Private Collectors of IRS Tax Debt Now in Place

Chad Silver

Chad Silver

Managing Partner of Silver Tax Group, author of the book "Stop the IRS". Practicing a variety of tax issues, regulations, laws and rights. Specializing exclusively on tax matters involving IRS audits, negotiation, settlements & compromises.

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On behalf of Silver Tax Group posted in Back Taxes on Thursday, July 13, 2017.

The IRS is continually looking for new ways to collect on back taxes. Sadly, lots of people (including Michigan residents) owe the agency money. Yet the very collection practices the IRS is willing to use are often questionable.

We published a blog this last fall about IRS plans to use private collectors in collecting tax debt. We noted at the time that collecting tax debt in this manner is controversial. With private collectors, the possibility arose that the collectors would conduct collection efforts in an unscrupulous manner.

That law allowing the use of private collectors is now in effect. It also appears that we were justified in our concerns about collecting tax debt in this fashion.

A group of senators sent a letter to one of these collectors.

In the letter, the senators claim these collectors were guilty of:

  • Not adequately protecting taxpayers from individuals posing as agents for the IRS.
  • Placing pressure upon individual taxpayers to engage in “risky financial transactions.”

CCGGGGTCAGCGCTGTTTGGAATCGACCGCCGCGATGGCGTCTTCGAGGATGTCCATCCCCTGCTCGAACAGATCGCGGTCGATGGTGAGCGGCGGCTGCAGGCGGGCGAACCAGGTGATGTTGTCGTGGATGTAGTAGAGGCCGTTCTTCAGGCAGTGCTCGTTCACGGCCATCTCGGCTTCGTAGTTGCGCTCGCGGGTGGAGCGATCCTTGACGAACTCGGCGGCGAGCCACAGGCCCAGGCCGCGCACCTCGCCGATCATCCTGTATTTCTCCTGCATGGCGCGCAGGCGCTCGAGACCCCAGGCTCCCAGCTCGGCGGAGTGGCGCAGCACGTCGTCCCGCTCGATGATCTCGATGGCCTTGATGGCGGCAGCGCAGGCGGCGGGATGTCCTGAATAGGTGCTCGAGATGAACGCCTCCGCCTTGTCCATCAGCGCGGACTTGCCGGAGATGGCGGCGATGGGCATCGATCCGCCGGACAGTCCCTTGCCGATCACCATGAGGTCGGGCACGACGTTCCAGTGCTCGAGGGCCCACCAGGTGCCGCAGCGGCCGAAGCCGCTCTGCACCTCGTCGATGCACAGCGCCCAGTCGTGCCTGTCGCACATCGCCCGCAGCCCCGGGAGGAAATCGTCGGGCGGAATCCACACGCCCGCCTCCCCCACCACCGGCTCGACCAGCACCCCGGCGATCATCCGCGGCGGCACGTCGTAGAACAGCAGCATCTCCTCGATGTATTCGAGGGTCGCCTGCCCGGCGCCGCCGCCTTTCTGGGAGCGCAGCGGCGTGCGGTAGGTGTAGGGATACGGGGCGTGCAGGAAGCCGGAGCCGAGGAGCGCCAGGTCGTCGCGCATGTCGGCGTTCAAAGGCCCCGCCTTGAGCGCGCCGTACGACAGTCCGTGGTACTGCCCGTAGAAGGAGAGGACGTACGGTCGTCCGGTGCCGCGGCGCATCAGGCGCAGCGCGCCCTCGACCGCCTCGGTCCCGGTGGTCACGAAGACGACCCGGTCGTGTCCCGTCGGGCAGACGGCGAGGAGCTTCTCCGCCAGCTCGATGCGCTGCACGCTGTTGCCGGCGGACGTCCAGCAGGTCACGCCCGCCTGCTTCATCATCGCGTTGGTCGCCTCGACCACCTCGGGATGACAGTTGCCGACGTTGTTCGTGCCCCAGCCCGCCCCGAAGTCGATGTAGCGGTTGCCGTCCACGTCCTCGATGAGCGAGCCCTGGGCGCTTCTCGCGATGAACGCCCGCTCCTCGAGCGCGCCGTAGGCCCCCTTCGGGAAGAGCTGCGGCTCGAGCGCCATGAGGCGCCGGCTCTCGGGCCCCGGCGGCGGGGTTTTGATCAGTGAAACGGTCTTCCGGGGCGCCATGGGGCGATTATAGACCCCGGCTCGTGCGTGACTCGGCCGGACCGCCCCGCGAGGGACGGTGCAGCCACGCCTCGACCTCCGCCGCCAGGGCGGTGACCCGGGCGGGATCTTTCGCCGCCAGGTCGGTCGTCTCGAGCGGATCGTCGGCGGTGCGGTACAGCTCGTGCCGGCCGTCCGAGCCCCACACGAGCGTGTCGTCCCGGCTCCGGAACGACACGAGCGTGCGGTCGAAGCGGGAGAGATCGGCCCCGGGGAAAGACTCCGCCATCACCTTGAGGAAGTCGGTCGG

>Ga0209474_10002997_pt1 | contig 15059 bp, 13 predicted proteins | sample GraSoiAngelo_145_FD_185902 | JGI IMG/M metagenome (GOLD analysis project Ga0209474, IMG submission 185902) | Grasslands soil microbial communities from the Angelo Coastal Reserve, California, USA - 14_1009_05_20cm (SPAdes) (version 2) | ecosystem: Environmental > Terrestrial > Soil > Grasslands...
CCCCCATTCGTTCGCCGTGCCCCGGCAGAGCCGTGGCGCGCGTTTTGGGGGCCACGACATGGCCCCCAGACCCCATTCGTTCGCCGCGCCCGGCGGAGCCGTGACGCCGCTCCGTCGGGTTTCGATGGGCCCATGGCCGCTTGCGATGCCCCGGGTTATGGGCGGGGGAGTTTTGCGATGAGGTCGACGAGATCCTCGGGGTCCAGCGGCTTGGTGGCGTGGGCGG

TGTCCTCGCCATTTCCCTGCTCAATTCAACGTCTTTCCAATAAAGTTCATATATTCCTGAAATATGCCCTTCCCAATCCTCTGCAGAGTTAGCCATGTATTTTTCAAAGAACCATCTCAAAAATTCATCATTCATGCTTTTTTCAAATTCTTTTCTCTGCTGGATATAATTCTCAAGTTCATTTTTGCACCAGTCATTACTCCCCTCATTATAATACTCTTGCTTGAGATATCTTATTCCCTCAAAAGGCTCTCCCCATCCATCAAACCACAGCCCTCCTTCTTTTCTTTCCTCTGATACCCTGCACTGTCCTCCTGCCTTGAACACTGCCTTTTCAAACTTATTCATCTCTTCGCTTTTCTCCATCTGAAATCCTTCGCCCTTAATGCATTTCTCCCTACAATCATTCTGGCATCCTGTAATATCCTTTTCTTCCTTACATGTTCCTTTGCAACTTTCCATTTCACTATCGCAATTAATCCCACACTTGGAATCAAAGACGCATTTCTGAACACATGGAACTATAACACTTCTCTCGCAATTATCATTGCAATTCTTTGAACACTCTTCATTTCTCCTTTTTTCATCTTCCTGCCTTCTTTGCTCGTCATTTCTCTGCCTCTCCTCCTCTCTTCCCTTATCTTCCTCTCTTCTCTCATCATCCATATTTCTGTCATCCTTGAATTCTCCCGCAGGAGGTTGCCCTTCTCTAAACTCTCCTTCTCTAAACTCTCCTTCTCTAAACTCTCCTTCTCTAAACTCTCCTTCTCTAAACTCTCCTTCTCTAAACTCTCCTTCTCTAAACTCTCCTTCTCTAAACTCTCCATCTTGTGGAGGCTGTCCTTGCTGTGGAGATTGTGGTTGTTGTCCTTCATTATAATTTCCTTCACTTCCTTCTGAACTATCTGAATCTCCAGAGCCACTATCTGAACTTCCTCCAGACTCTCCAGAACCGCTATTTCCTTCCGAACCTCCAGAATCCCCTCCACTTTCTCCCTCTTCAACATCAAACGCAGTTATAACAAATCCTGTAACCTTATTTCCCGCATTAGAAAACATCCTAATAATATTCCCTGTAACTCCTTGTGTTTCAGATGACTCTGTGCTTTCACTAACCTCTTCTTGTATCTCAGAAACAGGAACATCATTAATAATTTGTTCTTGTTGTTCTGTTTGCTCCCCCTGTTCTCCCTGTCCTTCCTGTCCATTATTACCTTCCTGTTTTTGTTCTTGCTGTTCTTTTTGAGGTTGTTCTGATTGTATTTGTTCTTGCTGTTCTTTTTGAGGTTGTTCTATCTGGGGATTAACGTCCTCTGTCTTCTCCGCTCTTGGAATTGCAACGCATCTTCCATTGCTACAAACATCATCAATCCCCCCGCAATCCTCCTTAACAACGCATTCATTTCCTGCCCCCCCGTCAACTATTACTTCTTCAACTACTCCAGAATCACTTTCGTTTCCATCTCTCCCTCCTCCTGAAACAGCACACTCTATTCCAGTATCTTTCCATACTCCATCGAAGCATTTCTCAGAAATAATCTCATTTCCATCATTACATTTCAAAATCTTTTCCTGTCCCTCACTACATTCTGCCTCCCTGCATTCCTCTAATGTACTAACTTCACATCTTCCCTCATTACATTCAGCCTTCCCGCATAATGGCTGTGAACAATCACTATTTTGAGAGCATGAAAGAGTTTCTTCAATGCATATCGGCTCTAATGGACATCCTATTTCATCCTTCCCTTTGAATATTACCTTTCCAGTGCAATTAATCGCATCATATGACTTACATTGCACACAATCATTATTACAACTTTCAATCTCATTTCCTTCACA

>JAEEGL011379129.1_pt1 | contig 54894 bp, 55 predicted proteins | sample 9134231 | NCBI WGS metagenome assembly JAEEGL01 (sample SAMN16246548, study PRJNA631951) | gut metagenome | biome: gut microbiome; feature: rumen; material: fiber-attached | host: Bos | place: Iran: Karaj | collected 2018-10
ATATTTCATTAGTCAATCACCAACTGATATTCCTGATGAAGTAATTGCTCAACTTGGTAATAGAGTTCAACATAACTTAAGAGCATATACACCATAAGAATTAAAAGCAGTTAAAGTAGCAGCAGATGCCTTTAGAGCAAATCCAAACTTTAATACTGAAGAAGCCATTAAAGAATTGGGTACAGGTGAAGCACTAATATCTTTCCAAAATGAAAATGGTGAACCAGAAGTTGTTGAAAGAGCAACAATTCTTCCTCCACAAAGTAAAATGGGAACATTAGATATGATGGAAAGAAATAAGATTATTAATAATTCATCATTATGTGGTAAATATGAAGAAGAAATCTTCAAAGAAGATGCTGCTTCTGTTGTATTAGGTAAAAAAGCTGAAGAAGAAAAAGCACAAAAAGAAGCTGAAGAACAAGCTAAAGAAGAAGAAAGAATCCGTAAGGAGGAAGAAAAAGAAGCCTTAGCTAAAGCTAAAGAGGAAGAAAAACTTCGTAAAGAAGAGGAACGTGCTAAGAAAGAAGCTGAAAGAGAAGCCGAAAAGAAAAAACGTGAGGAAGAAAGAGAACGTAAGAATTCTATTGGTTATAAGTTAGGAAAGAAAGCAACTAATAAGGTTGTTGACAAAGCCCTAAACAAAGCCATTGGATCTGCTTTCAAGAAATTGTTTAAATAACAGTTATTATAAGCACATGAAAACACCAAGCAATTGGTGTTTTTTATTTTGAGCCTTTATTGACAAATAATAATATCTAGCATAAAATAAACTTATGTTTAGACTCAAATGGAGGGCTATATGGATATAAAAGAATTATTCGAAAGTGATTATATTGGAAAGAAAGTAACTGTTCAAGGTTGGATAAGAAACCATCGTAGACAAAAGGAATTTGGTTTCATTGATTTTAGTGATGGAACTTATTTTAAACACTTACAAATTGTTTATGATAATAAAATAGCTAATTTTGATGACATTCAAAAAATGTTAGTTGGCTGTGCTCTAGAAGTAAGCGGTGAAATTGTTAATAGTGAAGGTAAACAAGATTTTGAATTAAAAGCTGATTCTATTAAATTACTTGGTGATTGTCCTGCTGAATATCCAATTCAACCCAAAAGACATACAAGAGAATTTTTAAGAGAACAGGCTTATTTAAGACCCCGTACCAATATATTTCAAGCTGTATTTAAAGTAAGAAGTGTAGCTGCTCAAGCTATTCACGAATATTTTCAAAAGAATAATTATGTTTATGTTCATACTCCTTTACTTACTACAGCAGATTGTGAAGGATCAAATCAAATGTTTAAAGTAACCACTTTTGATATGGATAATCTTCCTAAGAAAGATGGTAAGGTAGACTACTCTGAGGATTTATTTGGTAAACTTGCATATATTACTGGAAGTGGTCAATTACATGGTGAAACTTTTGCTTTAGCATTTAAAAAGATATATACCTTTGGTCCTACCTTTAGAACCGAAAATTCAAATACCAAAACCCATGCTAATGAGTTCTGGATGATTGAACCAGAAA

• Engaging in behavior in violation of the Internal Revenue Code and Fair Debt Collection Practices Act (FDCPA).
  • Violating their contract with the IRS.

Many individuals facing such collection efforts are relatively poor and may not have the resources to battle against collection efforts. Yet the particular collector in question apparently has pressured taxpayers into taking actions that ultimately hurt them financially. This includes inducing taxpayers to take out a second mortgage or use credit cards to deal with debt.

This is not the first time the IRS has attempted to use private collectors in such a manner. Even so, the IRS is once again trying to implement a practice that failed in the past.

What happens next

It is because private collectors are not looking out for the interests of those who owe tax debt that legal counsel is often required. Attorneys who understand our nation’s tax laws can guide taxpayers to having a better understanding of their rights and legal options.

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